So You Want to Be a Professional Pilot


Emerging from the depths of the Great Recession, the aviation industry has rebounded in a most unexpected way. Aircraft sales have improved, aircraft manufacturing has shown sparks of life similar to a prerecession environment, and many of those airports out there seem to be a bit busier than they were just a few short years ago. There is only one thing missing…pilots.

Despite all the positive trends in the aviation industry, who would have ever thought pilots would be the limiting factor. In fact, airplanes are grounded as I write this, for lack of sufficient numbers of pilots. Flight schools are experiencing difficulty retaining instructors. Commercial operations other than airlines are facing turnover rates that are eroding their experience base. Ultimately, airlines are beginning to feel the pain of a long- term shortage with serious revenue stream ramifications.

This is not the first time in history a particular industry has struggled with a workforce challenge. However, it is a bit unusual for this to happen during a relatively strong economic upturn, in an industry that has long since attracted a plethora of prospective employees. There are three elements contributing to this professional pilot perfect storm. (1) Hard retirement dates for Vietnam era pilots, (2) 2010 Federal Aviation Administration (FAA) extension of mandatory retirement for airline pilots, (3) Shrinking pool of professional pilot candidates.

The Vietnam War generated significant numbers of pilots who easily transitioned into any number of commercial pilot jobs. This trend continued for almost two decades, providing the aviation industry with a limitless supply of highly trained pilots. Flash forward forty years, and those young dashing pilots are now approaching senior citizen status, and the end of their flying careers.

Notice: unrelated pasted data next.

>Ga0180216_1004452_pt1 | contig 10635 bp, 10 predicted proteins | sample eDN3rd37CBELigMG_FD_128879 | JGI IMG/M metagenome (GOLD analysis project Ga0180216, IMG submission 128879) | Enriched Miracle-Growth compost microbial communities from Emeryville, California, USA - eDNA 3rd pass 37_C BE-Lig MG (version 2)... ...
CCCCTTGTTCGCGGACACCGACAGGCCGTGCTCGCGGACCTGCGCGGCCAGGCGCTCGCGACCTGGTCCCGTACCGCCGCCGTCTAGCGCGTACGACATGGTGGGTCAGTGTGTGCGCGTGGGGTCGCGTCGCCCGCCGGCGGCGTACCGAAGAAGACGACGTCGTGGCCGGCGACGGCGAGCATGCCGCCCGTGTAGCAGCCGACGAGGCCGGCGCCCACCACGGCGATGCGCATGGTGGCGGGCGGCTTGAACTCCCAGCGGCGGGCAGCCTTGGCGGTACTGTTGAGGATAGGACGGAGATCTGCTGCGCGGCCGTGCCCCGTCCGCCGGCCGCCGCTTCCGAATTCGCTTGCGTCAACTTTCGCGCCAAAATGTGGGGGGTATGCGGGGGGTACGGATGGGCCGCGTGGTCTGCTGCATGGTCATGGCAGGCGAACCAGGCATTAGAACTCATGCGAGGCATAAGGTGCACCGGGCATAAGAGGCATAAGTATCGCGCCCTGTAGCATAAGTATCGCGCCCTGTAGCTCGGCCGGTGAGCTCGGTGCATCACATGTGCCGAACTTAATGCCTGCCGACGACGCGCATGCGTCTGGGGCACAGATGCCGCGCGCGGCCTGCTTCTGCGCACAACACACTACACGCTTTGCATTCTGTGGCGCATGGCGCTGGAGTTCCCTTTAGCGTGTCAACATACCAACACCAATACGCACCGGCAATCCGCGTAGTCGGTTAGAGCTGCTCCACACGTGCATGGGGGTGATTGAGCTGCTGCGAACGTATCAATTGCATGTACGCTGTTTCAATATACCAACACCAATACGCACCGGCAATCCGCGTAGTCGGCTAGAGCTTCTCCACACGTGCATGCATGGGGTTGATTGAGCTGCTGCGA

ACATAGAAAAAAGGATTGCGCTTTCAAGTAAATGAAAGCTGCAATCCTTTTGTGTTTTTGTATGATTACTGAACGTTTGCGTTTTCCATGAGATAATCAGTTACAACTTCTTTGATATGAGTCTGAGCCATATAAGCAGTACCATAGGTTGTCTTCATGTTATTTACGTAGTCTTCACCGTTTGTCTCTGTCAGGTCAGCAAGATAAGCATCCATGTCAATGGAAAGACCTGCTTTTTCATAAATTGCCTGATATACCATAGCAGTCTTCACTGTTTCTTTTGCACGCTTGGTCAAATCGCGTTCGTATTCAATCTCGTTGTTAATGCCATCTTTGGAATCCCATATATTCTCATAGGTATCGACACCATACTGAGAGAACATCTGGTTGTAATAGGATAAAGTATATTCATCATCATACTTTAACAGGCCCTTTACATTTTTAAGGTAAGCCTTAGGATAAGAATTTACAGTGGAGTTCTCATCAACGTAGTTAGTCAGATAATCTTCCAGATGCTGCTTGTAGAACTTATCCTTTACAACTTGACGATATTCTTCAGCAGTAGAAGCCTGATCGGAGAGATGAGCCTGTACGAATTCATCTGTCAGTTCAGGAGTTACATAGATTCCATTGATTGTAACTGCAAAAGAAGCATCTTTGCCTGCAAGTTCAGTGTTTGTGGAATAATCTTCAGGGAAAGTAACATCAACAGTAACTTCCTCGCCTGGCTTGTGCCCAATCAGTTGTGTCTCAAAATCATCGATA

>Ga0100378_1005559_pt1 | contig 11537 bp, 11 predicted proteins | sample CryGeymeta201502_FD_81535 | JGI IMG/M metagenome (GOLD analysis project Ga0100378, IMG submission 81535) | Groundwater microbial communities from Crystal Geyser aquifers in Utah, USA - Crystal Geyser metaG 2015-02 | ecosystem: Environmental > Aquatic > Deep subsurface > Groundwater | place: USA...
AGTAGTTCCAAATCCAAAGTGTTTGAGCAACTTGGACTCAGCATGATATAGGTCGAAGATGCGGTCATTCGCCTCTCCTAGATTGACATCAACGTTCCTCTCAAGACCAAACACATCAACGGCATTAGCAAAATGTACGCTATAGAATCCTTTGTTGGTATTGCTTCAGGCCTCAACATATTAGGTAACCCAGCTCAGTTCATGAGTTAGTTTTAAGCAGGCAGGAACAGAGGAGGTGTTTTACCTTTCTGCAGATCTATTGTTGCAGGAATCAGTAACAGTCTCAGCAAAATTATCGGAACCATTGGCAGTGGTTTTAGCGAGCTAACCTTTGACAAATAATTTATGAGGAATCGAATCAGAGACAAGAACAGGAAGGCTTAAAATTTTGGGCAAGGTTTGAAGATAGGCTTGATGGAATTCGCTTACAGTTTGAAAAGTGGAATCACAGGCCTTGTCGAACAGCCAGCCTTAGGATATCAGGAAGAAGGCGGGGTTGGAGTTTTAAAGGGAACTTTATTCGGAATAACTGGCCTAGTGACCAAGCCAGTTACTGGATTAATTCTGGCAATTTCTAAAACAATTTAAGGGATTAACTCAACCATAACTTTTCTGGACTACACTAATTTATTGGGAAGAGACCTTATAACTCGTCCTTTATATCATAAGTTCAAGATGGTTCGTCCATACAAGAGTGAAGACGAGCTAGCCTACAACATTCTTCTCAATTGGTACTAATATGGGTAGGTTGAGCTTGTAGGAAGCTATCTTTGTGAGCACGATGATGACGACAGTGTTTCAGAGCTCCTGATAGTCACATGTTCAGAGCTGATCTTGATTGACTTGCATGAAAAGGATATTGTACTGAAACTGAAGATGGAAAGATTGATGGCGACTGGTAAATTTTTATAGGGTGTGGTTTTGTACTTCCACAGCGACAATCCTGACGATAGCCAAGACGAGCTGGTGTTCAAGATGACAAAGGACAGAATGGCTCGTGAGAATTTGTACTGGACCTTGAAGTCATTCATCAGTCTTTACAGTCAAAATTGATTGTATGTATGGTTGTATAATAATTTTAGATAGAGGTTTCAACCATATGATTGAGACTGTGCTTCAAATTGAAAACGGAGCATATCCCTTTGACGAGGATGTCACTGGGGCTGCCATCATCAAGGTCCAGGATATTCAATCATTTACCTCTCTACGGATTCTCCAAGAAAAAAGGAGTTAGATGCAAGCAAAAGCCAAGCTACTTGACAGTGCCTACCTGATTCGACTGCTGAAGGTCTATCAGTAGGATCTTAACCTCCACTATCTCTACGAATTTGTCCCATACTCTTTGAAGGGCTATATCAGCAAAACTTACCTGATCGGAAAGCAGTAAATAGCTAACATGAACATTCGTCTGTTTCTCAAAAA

In 2010, the FAA extended the maximum retirement age for professional airline pilots. The extension added five years to the mandatory age of sixty. Many retirement eligible airline pilots elected to take advantage of this opportunity, delaying the inevitable, and preventing sufficient levels of new hiring.

During the decades following the Vietnam War and into the 21st century, technology reduced the number of pilots necessary to operate our military’s aircraft. Additionally, pay and benefits made full military careers more attractive over time, so fewer former military pilots are making themselves available to the commercial market. Add to this, a general lack of interest in entering a professional field that promises volatility, and lacks security.

Allow me to connect a few dots to drive this point home. Add forty years to 1975 and you get a sixty-five year old pilot in 2015. Add five years to 2010 and you get a sixty-five year old airline pilot in 2015. Throw in all the junior pilots that were always first on the furlough list whenever the industry needed to shed weight in order to sustain revenue. The math adds up to an industry that has relied on a high level of experience from external sources with no real long-term strategy to grow that experience from within. The gap left by retirements in a time of increasing need, further aggravated by high cost of training and low entry-level pay, is projected to generate an estimated 20,000 pilot shortage over the next seven years, in the US alone. Additional factors like population, migration, economic growth suggest worldwide shortages as high as 500,000 pilots over the next twenty years. Aircraft maintenance fields will experience even greater shortages. Might not be a bad time to reconsider that career choice!

Karl Baldessari, Program Director
Central Oregon Community College Aviation


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